August 5, 2012

The Intrepid Sea, Air & Space Museum – The Beginning & Now

Article from the USS Intrepid, Photos Courtesy of Intrepid Museum Archives and Len Rapoport

History of the USS Intrepid

According to the Department of the Navy, Naval Historical Center, the USS Intrepid began as 27,100-ton Essex class aircraft carrier built in Newport News, Virginia. She was commissioned in August 1943, and operated in support of the Kwajalein invasion from January to February 1944. On February 17, 1944, the ship was hit by an aerial torpedo while taking part in raids on the Japanese Central Pacific Base at Truk. To help her maintain course while she steamed back to Pearl Harbor for repairs, it was necessary to use an improvised sail.

The carrier returned to combat in September 1944 and took part in strikes on the Palaus, Okinawa, Formosa and the Philippines. Her planes sank or helped sink several Japanese ships during the October 24-25 Battle of Leyte Gulf. However, she was hit by a Japanese suicide plane on October 29, killing ten African-American volunteer gunners. On November 25th, she was hit again, this time while attacking targets in the Philippenes. The work of a suicide plane resulted in the loss of over 60 officers and men, and forced Intrepid to go back to the U.S. for repair work.

A few months later, Intrepid returned to the western Pacific and participated in attacks on the Japanese home islands. In mid-March 1945, she was damaged by a kamikaze, but was able to still take part in the Okinawa operation that began in late March. On April 16, two suicide planes attacked the ship, one of which hit the flight deck and caused damage that forced Intrepid back to the U.S. for more repairs. While returning to the Pacific in mid-August, Japan surrendered and the ship spent most of the rest of the year supporting occupation efforts. She was mostly inactive through 1946 and was decommissioned in March 1947.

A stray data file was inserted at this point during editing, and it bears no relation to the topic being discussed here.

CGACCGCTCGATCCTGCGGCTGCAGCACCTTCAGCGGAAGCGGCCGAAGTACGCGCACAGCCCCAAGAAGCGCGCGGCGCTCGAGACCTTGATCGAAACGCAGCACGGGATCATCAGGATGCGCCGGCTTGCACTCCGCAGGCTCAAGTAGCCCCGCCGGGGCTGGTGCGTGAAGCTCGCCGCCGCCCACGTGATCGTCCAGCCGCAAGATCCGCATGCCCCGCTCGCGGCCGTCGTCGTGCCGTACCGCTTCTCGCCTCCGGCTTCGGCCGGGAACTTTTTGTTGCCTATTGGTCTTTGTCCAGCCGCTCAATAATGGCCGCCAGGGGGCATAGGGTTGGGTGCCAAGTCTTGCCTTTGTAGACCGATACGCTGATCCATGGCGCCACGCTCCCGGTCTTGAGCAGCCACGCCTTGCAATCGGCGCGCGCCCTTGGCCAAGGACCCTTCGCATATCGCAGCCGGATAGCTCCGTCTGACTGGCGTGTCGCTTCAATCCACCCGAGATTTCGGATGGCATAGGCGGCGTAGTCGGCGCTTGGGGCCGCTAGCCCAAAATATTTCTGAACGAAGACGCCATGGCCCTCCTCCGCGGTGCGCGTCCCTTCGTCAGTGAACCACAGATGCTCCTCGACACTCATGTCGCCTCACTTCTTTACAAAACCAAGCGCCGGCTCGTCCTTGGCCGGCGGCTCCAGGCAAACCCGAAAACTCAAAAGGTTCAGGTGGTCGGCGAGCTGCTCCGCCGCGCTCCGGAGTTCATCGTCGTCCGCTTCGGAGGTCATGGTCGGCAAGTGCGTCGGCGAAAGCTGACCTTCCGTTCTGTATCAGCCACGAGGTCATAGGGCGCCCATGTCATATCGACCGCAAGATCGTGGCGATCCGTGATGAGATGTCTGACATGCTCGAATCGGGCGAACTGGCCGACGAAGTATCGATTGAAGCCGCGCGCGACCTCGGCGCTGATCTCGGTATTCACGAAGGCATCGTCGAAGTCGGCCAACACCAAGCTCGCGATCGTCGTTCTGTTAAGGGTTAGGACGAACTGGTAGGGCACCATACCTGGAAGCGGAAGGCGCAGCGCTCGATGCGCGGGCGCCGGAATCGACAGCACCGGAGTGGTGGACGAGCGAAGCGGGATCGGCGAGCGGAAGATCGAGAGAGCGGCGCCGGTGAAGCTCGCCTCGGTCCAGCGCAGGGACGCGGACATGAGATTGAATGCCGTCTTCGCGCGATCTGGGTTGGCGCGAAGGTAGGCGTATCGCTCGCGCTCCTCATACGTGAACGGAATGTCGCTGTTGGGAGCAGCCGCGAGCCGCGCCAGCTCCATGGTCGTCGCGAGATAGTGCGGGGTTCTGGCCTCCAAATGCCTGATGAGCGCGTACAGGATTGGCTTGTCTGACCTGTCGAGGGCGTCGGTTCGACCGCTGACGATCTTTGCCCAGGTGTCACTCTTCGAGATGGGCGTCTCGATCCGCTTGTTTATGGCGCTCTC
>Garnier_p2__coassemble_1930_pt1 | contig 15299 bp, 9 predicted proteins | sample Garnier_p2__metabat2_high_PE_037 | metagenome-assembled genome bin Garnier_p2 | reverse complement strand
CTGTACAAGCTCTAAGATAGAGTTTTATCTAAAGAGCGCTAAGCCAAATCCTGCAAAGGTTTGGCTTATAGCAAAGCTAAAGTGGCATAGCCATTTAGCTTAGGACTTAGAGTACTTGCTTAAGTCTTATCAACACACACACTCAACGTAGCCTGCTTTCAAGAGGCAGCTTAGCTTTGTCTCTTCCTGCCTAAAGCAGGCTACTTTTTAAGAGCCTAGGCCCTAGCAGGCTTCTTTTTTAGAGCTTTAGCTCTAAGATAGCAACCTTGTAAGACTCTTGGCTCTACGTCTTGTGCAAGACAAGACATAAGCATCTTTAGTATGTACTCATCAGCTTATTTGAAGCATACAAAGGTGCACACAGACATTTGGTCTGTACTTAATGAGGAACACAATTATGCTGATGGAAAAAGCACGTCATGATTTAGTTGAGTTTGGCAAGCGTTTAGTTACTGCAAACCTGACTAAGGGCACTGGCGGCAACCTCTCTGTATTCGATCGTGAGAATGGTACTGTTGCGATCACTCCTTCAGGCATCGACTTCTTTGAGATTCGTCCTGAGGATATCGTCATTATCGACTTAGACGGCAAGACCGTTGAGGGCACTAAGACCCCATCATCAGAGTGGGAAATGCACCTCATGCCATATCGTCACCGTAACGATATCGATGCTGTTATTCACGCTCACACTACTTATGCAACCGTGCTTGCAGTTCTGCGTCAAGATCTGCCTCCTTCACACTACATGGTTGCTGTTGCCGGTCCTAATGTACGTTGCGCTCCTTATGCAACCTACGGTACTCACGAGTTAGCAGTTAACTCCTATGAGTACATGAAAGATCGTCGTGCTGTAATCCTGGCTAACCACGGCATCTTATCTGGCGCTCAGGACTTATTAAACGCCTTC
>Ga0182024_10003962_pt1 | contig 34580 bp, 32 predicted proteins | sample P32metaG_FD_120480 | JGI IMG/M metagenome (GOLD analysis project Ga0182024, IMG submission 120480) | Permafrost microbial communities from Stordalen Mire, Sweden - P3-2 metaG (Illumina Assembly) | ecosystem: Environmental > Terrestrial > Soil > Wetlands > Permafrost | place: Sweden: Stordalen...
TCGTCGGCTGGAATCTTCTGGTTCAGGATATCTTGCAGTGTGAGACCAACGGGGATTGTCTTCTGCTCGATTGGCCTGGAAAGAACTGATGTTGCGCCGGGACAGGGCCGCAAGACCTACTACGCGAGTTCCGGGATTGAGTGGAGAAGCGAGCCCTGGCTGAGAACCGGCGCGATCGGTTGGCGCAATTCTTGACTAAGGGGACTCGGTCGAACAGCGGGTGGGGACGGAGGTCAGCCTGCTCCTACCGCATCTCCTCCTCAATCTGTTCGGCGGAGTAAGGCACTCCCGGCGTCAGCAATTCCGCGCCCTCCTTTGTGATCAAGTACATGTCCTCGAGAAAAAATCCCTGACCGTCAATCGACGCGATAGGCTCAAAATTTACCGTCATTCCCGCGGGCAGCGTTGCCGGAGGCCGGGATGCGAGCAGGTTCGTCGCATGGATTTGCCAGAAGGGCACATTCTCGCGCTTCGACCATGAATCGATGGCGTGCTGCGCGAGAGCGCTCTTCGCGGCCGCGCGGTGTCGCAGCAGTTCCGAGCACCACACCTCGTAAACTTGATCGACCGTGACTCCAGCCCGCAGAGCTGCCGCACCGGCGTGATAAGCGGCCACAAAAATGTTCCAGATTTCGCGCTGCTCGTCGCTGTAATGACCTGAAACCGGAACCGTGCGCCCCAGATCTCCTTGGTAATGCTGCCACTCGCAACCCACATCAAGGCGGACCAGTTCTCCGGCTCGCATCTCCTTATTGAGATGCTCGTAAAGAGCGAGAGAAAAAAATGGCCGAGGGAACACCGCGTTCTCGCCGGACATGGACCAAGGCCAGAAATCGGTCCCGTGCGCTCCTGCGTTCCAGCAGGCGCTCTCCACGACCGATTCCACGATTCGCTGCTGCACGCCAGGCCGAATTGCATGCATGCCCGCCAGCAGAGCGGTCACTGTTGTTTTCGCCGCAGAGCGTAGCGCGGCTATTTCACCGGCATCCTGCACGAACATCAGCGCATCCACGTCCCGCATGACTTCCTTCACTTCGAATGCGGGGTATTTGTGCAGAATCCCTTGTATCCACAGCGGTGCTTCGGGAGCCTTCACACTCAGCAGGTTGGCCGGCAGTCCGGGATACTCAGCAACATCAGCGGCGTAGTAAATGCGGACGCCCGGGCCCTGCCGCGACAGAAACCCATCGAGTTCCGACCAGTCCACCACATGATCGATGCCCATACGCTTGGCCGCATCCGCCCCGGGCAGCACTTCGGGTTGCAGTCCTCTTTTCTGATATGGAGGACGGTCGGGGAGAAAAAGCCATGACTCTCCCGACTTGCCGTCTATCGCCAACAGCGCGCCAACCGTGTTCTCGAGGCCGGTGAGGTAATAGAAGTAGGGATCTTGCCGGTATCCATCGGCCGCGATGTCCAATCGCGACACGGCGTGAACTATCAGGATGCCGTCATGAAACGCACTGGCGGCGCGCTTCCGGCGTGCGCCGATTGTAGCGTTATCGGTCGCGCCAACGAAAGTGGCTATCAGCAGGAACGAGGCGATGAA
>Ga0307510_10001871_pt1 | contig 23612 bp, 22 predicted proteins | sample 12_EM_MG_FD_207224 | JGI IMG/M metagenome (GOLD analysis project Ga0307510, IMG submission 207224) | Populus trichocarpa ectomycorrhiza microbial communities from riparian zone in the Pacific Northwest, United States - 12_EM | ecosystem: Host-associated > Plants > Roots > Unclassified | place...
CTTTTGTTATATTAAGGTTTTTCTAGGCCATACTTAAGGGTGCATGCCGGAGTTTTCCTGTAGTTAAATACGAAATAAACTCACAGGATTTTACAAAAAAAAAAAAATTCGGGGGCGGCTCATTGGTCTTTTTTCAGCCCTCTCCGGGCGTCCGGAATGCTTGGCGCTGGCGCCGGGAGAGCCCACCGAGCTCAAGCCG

Intrepid was temporarily recommissioned in February 1952 and was sent to Newport News for a thorough modernization over the following two years, along with 15 other Essex and Ticonderoga class aircraft carriers. Modernization was necessary in order to make the ship capable of receiving new, high-performance jet aircraft and nuclear-armed attack bombers. In addition, the country’s post-World War II financial climate made it unlikely that replacement carriers could be built.

The modernization required approximately two years for each carrier, and the flight deck structure was greatly reinforced in order to handle much heavier, faster aircraft. Theships were given stronger elevators, more powerful catapults and new arresting gear. The renovations also included improvements to electrical generating power, fire protection, and weapons stowage and handling facilities. Intrepid now weighed much more, which meant blisters were now fitted to the hull sides to compensate, and the waterline beam was widened by eight to ten feet. The ship also sat lower in the water and the maximum speed went down slightly.

Intrepid reentered active service in June 1954 and was twice deployed to the Mediterranean during 1955-56. The ship was then further updated. The most significant new aspect was the British-developed “angled flight deck,” in which the carrier’s aircraft landing area was slanted several degrees off to port, enabling aircraft to easily “go around” in the event of recovery difficulties. The angled flight deck also essentially added another runway to Intrepid so she could handle simultaneous launchings and landings of aircraft. Another alteration included moving the aft aircraft elevator from the centerline to the starboard deck edge, greatly facilitating aircraft handling. The final change was the blending of the flight deck’s forward end into the upper hull form, creating the so-called hurricane bow. These alterations significantly changed the ship’s appearance, but only took seven to eight months shipyard time to complete.